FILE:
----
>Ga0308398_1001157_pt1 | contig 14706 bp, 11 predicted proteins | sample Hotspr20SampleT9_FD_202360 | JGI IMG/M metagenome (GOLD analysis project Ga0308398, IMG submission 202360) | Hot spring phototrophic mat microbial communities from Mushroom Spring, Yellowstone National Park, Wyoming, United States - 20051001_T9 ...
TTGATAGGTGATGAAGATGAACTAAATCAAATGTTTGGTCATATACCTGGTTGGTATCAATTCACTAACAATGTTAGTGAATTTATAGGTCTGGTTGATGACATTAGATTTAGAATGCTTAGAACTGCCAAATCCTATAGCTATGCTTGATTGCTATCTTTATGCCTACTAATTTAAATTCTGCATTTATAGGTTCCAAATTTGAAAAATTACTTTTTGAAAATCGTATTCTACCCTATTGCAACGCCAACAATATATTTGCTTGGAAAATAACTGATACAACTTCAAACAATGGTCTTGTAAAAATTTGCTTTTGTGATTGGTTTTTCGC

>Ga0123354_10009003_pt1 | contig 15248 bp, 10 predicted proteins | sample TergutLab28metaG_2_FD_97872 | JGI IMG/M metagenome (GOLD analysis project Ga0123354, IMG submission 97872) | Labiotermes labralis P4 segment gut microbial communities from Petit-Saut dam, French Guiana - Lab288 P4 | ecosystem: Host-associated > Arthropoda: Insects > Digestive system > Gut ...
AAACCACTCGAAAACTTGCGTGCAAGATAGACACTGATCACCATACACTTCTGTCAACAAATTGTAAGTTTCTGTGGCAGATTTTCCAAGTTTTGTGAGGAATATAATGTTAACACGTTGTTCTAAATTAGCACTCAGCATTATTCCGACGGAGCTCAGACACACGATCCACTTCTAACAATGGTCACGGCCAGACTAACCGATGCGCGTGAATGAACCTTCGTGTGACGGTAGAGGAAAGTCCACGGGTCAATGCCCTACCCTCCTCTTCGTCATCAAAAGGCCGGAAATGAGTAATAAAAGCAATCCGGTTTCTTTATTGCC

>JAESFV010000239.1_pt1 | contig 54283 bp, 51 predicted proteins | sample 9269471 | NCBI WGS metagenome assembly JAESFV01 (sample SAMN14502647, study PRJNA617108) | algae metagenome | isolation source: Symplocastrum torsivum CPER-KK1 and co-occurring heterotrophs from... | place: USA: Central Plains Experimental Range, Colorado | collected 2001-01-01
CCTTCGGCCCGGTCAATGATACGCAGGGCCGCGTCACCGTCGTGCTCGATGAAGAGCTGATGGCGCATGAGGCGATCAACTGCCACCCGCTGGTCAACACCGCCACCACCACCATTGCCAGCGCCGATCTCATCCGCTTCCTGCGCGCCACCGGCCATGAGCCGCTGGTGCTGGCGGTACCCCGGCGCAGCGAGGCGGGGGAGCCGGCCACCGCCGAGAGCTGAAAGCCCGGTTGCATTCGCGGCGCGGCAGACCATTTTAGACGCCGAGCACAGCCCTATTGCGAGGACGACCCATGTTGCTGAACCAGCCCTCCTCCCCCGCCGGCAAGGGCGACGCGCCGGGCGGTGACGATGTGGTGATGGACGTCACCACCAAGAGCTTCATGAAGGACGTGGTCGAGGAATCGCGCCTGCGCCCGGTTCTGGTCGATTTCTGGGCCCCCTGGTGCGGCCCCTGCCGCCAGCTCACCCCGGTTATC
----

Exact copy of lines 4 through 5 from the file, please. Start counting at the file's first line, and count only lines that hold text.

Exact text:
AAACCACTCGAAAACTTGCGTGCAAGATAGACACTGATCACCATACACTTCTGTCAACAAATTGTAAGTTTCTGTGGCAGATTTTCCAAGTTTTGTGAGGAATATAATGTTAACACGTTGTTCTAAATTAGCACTCAGCATTATTCCGACGGAGCTCAGACACACGATCCACTTCTAACAATGGTCACGGCCAGACTAACCGATGCGCGTGAATGAACCTTCGTGTGACGGTAGAGGAAAGTCCACGGGTCAATGCCCTACCCTCCTCTTCGTCATCAAAAGGCCGGAAATGAGTAATAAAAGCAATCCGGTTTCTTTATTGCC

>JAESFV010000239.1_pt1 | contig 54283 bp, 51 predicted proteins | sample 9269471 | NCBI WGS metagenome assembly JAESFV01 (sample SAMN14502647, study PRJNA617108) | algae metagenome | isolation source: Symplocastrum torsivum CPER-KK1 and co-occurring heterotrophs from... | place: USA: Central Plains Experimental Range, Colorado | collected 2001-01-01